Board of Supervisors Meeting Date:


Planning Commission


May 12, 2005

Staff Lead:



W. Todd Benson, Assistant Zoning Administrator


Community Development



A Zoning Ordinance Text Amendment to Section 2-308.4 to Eliminate Density Credit for Floodplain


Topic Description:


Section 2-308.4 of the Fauquier County Zoning Ordinance allows a fifty percent (50%) density credit for land located within the 100-year floodplain for residential zoning districts.  The proposed amendment eliminates all density credit for floodplain in the residential zoning districts.


Requested Action of the Board of Supervisors:

Conduct a public hearing and consider adoption of the attached Ordinance.

Financial Impact Analysis:

No financial impact analysis has been conducted.


Summary Staff Report:


For many years, the Fauquier County Zoning Ordinance has prohibited development in floodplains and further required homes to be set back an additional 25 feet.  In all but the RA and RC zones, the County also has allowed a developer a 50% density credit transferable to his non-floodplain lands.  At issue, is the 50% credit. The proposed text amendment would eliminate the transferred density credit in all residential zoning districts.


Authority for this action is found in the Virginia Code, which allows localities to regulate density and protect water quality, and further mandates that localities draw their ordinances with an eye toward preventing loss of life and property due to floods.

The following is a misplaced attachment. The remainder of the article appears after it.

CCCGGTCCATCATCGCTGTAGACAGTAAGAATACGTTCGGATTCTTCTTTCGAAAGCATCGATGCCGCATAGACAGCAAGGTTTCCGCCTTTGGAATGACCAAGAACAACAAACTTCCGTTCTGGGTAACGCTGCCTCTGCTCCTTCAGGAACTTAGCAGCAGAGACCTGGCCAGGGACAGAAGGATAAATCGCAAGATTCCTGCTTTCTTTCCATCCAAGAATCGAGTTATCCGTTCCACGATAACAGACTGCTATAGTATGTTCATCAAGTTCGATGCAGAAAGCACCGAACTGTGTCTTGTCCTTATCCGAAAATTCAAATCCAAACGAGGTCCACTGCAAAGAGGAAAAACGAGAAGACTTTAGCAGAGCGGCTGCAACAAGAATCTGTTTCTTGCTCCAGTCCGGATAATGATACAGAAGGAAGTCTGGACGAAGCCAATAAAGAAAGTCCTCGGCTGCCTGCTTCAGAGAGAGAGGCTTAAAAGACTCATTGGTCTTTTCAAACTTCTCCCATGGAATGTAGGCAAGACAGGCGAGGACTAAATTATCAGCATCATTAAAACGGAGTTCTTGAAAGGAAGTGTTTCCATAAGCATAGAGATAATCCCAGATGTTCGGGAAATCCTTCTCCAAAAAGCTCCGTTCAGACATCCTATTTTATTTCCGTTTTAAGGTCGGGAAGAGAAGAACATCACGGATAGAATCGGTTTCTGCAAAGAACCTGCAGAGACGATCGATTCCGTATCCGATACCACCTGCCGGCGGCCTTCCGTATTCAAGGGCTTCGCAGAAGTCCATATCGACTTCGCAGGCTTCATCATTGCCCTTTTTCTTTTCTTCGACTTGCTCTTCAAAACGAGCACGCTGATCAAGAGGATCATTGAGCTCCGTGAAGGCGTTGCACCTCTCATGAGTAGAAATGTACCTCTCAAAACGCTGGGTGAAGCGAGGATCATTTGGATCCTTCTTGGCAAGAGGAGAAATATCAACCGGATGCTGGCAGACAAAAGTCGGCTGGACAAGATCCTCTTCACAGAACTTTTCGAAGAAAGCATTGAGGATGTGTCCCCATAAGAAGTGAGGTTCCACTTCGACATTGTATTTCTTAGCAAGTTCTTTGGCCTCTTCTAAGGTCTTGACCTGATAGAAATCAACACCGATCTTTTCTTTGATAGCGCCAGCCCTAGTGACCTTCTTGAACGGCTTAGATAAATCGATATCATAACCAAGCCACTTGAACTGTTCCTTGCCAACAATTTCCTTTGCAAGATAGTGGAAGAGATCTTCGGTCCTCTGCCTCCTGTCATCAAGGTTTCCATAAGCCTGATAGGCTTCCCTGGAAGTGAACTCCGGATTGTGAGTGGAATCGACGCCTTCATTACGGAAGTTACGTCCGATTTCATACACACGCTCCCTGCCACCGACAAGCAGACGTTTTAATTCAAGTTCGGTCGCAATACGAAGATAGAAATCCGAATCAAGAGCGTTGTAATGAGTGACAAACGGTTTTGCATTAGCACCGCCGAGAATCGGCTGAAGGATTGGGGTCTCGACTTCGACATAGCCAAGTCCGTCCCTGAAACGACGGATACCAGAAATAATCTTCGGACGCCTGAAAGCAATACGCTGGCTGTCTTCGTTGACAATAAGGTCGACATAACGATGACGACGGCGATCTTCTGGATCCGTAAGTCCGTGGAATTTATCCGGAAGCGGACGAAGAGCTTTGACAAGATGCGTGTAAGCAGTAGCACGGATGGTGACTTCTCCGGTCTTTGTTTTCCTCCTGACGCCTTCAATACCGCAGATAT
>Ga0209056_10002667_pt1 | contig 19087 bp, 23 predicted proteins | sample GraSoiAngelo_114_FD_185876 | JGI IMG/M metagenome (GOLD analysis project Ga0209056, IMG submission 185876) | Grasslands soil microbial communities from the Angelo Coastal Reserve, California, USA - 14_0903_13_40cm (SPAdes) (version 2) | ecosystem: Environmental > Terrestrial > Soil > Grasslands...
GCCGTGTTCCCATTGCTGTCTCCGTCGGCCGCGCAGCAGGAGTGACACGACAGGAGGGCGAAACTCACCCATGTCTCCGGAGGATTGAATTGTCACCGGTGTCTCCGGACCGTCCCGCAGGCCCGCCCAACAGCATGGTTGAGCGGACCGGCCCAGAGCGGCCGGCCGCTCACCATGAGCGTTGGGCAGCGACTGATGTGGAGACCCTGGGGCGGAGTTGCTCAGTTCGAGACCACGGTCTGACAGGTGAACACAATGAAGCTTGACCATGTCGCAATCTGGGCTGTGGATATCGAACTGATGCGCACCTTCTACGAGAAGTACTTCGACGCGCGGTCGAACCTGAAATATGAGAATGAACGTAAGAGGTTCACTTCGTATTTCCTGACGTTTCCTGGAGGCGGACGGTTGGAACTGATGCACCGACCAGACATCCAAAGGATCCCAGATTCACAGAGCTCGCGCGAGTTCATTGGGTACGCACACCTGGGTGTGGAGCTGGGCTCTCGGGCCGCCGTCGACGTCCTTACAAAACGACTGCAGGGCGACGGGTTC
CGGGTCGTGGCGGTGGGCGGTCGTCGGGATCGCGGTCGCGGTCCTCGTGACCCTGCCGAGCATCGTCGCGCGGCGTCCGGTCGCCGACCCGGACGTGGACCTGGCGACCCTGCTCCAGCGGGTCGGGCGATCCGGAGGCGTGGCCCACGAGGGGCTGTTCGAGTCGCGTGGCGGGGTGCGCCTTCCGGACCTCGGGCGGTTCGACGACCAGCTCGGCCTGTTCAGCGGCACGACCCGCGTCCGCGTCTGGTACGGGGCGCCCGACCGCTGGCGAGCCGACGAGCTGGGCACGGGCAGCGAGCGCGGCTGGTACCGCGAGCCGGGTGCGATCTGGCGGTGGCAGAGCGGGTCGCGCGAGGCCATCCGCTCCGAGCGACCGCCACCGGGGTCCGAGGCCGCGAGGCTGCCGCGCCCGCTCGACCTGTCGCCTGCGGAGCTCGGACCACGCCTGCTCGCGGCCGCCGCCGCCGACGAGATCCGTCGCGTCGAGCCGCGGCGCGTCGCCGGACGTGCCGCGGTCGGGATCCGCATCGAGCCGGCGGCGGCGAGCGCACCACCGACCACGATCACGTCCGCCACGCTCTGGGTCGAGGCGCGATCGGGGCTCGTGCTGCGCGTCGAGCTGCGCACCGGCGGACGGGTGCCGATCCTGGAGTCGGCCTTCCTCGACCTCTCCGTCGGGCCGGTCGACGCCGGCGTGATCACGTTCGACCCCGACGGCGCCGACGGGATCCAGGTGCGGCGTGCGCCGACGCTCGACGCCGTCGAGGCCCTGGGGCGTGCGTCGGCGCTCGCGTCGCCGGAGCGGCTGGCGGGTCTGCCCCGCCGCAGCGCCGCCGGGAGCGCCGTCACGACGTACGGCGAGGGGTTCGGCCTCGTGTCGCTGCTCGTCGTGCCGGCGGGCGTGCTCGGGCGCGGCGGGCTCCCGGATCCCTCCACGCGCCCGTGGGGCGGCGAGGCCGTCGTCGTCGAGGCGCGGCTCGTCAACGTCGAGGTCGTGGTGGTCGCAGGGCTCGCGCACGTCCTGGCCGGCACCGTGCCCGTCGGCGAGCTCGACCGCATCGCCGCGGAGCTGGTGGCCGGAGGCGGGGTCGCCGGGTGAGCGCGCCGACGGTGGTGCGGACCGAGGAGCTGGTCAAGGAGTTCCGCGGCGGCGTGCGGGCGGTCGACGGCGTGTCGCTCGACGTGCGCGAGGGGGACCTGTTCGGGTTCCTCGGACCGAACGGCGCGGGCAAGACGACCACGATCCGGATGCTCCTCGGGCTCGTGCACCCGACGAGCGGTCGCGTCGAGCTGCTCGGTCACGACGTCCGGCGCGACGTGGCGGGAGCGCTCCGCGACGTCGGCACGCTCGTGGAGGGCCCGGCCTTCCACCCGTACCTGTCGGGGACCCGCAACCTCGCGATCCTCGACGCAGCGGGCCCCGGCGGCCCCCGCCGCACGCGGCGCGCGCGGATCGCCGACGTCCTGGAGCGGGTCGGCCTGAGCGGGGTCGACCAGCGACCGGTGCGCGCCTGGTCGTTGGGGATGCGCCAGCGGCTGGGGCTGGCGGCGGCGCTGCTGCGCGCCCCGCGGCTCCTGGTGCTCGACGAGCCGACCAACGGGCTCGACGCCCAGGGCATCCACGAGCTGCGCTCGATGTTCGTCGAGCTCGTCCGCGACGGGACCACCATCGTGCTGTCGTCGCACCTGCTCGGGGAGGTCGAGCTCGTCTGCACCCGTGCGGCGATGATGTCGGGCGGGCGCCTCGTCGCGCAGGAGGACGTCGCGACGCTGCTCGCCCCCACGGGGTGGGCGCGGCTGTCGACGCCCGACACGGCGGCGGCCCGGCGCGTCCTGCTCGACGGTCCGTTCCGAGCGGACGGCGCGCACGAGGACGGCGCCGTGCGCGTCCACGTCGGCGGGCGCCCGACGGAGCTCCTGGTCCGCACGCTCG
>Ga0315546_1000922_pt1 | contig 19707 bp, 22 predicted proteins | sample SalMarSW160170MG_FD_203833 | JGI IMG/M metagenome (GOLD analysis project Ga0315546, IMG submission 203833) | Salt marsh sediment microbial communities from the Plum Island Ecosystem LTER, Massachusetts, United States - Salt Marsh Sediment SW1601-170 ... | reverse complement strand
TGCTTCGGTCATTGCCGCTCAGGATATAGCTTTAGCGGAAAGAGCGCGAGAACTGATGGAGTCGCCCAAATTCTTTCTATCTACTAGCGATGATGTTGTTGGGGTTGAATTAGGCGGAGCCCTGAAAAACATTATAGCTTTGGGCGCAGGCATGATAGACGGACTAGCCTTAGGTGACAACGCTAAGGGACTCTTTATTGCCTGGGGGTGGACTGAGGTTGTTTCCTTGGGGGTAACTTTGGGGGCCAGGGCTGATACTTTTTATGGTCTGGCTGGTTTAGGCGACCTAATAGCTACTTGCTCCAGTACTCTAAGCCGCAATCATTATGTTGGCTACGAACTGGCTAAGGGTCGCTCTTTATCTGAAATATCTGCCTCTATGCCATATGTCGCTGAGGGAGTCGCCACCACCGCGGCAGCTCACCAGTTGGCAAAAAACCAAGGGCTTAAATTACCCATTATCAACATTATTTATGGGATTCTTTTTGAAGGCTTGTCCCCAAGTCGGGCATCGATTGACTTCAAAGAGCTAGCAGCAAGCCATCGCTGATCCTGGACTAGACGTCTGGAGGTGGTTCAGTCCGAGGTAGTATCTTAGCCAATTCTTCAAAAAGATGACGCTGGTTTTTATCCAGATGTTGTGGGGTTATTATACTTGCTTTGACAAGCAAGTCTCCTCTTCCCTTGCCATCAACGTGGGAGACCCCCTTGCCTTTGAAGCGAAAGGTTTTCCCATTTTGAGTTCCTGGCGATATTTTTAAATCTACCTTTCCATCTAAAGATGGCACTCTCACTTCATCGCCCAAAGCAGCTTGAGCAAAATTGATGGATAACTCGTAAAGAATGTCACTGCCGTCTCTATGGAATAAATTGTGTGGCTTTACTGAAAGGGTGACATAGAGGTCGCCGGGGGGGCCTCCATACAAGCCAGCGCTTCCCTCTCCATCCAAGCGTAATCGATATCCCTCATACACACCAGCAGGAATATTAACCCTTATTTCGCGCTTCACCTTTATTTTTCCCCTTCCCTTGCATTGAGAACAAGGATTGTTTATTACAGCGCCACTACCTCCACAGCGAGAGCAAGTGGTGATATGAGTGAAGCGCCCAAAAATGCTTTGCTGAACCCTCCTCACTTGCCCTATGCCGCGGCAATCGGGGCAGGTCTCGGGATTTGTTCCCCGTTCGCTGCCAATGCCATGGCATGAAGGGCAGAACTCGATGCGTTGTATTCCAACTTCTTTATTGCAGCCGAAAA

On August 26, 2004, the Planning Commission voted to initiate the text amendment and schedule a public hearing.  On December 8, 2004, the Planning Commission held a public hearing on the proposed text amendment and unanimously voted to forward the text amendment to the Board of Supervisors with the recommendation that it be adopted. On January 13, 2005, the Board of Supervisors held a public hearing.  With few exceptions, there was wide public support for the proposal. Nevertheless, the Board remanded this matter to the Planning Commission for more investigation and community planning.  On January 27, 2005, the Planning Commission again initiated a text amendment process and scheduled the public hearing for March 31, 2005.    Again, the Planning Commission forwarded it to the Board of Supervisors with a unanimous vote for adoption.


At issue is a reduction of density - a cessation in the transfer of density credits from unbuildable floodplains to adjacent land.  Less density usually means less impervious surface and more vegetated land.  The relationship between vegetated land and water quantity and quality has been known for over 100 years.